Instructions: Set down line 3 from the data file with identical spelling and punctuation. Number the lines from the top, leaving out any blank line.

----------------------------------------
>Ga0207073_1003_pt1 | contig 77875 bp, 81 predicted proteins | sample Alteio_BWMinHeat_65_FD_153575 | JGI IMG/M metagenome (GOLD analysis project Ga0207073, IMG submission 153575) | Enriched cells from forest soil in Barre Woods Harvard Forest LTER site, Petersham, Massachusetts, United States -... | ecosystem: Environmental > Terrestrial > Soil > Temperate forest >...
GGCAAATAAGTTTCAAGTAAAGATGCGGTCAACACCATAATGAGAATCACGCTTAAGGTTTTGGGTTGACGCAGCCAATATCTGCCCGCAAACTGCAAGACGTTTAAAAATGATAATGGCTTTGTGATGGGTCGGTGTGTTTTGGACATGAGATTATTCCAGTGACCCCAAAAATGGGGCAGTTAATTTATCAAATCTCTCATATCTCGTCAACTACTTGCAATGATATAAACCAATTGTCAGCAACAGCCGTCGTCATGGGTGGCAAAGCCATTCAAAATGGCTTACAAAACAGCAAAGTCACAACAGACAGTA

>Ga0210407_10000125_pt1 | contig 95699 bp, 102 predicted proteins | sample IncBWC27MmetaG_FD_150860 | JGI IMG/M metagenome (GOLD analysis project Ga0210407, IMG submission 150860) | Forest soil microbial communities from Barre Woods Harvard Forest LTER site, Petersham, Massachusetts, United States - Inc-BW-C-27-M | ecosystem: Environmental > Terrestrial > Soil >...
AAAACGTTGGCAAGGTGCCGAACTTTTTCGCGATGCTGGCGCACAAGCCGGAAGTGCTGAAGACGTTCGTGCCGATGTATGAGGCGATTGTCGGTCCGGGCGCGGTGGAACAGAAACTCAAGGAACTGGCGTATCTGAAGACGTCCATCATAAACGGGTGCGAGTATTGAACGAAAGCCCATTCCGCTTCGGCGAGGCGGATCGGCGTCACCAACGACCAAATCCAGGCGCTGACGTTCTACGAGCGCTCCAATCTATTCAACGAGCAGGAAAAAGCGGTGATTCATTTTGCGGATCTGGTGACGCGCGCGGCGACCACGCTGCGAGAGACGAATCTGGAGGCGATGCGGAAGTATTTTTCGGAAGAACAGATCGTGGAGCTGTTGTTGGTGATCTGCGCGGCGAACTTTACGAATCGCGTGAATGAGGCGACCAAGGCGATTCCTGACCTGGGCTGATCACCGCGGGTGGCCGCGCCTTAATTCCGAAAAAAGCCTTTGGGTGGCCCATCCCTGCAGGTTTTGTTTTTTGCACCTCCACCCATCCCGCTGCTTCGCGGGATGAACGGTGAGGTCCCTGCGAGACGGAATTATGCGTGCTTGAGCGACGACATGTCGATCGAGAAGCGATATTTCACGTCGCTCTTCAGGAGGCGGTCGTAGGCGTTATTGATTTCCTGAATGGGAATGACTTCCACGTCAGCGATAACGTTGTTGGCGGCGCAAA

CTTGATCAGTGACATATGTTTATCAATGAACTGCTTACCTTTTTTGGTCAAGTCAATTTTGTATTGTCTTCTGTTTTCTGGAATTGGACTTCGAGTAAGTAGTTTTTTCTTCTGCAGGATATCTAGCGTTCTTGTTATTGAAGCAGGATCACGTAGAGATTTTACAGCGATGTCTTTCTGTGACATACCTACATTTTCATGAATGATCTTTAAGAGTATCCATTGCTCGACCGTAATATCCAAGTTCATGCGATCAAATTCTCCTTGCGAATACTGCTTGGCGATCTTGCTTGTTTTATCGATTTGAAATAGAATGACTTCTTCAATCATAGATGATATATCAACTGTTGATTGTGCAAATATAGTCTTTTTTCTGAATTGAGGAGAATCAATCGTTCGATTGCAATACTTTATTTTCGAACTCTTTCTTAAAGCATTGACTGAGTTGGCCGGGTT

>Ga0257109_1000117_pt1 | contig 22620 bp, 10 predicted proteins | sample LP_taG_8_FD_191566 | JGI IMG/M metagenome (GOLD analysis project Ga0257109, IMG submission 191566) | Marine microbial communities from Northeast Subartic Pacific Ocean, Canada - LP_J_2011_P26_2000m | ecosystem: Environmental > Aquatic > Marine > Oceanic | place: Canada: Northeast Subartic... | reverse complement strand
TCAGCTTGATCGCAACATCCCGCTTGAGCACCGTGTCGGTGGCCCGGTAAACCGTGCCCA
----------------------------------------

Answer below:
>Ga0210407_10000125_pt1 | contig 95699 bp, 102 predicted proteins | sample IncBWC27MmetaG_FD_150860 | JGI IMG/M metagenome (GOLD analysis project Ga0210407, IMG submission 150860) | Forest soil microbial communities from Barre Woods Harvard Forest LTER site, Petersham, Massachusetts, United States - Inc-BW-C-27-M | ecosystem: Environmental > Terrestrial > Soil >...